Researchers working on COVID-19 started about the same number of new projects in 2019 as in 2020, but researchers working on non-COVID-19 experienced a significant decline. .. These researchers have shown that they typically start about three new projects a year and reduce to two new projects in 2020. The percentage of new co-authors of papers other than COVID-19 also decreased by 5%.

“In the early stages of the pandemic, scientists reported that the time spent on research dropped sharply,” Wang said. “These productivity levels are recovering and there is some optimism, but given the long time it takes for new research ideas to mature and be published, the decline in new projects is a pandemic. Suggests that the impact of may not appear in public records for years. “

Face-to-face interaction creates new ideas

Wang believes that this work emphasizes the importance of face-to-face interaction and collaboration, which is often an important channel for new ideas. He said the results could contribute to ongoing policy debates aimed at fostering social interaction, fostering new cooperation and resuming face-to-face activities.

“As a researcher myself, I often meet new collaborators at conferences and dinners,” Wang said. “I come up with new ideas during coffee chat and fly around with my colleagues. These interactions rarely happened during the pandemic.”

But even if campuses and laboratories are reopened, the king warns that the lives of researchers with young children will continue to be difficult. While many institutions have implemented policies such as extended tenure to assist parents and caregivers at the beginning of the pandemic, parents with young children continue to need assistance. Parents generally remain cautious, often prior to travel and face-to-face events, to protect their children until their children can be vaccinated. Children..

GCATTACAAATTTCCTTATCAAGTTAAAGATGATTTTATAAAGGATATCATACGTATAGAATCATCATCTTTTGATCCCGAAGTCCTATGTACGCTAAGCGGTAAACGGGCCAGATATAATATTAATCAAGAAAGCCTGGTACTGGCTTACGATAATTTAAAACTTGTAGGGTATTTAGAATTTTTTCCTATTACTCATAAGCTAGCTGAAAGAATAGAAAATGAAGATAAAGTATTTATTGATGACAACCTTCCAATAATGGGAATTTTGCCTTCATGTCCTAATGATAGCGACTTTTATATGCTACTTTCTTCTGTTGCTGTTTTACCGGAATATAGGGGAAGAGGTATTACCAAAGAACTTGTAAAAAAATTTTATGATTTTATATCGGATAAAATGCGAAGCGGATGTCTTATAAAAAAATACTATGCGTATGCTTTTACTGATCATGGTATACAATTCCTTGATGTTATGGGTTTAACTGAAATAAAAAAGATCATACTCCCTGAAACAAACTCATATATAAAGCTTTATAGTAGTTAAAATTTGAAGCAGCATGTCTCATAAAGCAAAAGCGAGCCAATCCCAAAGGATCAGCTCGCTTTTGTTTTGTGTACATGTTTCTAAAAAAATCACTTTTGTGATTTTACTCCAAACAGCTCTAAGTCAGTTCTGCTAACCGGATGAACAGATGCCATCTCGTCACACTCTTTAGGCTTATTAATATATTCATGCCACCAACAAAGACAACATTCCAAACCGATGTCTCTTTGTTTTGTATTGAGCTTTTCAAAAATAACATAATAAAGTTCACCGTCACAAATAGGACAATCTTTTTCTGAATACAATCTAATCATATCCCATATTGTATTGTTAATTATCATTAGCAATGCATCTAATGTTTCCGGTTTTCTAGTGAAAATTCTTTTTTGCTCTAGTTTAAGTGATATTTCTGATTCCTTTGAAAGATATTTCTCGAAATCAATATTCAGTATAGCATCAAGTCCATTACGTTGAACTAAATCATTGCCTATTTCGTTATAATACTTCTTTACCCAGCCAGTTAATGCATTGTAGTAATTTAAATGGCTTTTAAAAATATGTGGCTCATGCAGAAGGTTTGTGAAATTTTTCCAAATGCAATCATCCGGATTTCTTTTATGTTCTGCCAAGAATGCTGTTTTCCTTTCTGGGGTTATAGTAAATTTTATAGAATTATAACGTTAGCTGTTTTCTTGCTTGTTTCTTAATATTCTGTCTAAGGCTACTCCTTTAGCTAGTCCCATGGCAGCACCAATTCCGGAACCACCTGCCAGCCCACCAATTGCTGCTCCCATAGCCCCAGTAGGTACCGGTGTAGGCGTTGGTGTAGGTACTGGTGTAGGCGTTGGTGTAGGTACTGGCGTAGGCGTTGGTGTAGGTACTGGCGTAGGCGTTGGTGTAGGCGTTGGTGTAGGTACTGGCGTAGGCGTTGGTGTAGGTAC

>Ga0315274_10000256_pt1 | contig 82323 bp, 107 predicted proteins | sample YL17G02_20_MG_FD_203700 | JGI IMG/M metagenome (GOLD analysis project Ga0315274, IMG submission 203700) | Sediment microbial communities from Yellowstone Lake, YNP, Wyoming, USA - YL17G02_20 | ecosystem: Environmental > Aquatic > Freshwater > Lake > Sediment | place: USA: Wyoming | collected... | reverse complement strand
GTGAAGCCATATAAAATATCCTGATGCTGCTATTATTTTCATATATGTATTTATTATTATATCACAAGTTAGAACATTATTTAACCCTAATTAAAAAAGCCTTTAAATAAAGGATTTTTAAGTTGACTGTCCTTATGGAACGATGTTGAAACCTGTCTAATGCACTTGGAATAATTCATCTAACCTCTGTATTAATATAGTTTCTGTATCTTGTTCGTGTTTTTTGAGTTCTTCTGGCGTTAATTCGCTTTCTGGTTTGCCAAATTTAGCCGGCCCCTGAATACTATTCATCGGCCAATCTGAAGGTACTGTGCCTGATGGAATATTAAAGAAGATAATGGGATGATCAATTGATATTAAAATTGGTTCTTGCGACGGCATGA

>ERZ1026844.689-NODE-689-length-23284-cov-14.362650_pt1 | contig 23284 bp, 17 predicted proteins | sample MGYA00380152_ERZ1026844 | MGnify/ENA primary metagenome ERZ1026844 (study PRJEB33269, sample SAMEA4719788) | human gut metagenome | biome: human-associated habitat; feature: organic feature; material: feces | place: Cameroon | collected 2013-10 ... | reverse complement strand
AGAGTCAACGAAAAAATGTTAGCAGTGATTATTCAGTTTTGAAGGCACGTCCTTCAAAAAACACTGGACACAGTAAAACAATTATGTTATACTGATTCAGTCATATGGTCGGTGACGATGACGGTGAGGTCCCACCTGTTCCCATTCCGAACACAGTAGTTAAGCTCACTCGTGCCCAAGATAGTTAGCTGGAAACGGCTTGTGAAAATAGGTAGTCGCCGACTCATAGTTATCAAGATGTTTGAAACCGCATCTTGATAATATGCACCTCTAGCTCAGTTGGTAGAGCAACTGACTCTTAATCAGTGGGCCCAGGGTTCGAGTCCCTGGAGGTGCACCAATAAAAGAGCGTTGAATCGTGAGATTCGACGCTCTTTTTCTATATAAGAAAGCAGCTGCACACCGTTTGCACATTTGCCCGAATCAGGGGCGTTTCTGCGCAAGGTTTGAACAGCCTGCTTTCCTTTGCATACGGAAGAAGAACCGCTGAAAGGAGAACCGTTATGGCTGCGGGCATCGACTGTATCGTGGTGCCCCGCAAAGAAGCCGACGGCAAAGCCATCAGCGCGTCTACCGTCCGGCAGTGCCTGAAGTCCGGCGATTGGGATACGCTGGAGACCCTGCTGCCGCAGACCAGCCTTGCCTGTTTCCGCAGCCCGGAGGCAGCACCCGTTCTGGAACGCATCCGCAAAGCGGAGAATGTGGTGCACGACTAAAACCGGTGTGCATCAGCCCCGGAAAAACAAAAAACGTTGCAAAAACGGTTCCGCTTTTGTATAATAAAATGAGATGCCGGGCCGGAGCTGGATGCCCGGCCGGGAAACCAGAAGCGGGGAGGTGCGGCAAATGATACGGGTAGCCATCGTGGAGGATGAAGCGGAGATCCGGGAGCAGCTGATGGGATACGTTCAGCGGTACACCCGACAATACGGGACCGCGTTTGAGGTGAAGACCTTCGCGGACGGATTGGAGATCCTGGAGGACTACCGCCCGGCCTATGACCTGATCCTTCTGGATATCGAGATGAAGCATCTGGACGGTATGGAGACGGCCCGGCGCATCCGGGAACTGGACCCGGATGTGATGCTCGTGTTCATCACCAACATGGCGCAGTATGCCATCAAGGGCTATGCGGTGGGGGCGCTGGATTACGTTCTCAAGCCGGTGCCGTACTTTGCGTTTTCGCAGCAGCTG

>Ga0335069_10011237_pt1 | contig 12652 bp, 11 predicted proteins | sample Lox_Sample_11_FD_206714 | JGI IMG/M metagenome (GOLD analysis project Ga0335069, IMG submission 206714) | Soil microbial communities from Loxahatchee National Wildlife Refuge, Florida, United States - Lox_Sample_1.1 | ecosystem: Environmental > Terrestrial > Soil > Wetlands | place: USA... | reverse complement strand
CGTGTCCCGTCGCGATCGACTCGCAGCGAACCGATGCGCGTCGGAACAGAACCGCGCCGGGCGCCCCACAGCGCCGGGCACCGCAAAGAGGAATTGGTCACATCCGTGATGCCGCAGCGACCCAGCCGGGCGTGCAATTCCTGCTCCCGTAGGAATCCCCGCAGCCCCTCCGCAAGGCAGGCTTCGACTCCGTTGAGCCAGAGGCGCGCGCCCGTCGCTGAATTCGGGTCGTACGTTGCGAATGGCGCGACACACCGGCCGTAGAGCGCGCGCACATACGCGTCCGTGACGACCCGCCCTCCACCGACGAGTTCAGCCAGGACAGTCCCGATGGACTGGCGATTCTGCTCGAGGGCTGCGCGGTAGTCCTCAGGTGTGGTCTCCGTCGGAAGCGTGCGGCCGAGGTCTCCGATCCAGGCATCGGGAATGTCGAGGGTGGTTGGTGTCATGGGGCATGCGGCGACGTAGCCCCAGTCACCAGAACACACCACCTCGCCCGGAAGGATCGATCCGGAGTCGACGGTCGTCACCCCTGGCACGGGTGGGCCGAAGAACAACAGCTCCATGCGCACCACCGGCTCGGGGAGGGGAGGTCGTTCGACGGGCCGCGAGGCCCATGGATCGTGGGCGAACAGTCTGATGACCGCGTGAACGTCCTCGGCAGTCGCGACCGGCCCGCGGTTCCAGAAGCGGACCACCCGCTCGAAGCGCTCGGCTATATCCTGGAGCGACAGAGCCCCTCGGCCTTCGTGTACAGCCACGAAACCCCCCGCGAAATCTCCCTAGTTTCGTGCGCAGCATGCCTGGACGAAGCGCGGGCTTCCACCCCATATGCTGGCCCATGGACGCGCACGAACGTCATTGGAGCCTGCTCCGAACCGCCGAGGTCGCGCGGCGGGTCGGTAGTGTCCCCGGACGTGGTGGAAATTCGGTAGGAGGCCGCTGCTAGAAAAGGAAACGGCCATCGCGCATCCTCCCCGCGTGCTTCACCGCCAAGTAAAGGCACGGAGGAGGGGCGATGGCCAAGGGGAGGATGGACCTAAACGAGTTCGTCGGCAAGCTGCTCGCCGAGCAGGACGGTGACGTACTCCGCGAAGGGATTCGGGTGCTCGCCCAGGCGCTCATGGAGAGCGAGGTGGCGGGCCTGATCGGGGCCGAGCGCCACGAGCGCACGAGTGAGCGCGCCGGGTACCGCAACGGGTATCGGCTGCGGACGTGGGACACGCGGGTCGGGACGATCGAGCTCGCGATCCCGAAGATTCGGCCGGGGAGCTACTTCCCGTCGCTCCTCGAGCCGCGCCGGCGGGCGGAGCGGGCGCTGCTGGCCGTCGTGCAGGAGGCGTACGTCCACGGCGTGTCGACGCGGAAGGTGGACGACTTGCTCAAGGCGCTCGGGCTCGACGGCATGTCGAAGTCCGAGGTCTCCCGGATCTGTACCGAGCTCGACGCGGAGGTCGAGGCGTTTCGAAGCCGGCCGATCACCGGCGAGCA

“Many institutions are evaluating short-term data and informing them of their resumption policy,” Wang said. “But these short-term metrics can mask the long-term effects of a pandemic. Children under the age of 12 remain unqualified for the vaccine, which has even more impact on scientists. .. infant.. At the same time, our findings suggest that short-term investments such as childcare support may bring long-term benefits. ”


Pandemics affect scientists with toddlers disproportionately


For more information:
Potential long-term impact of a pandemic on scientists, Nature Communications (2021). DOI: 10.1038 / s41467-021-26428-z

Quote: The impact of a pandemic on scientists can be long-lasting. The findings (October 26, 2021) were obtained from https://phys.org/news/2021-10-pandemic-effect-scientists.html on October 26, 2021.

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Studies have found that the effects of a pandemic on scientists can be long-lasting.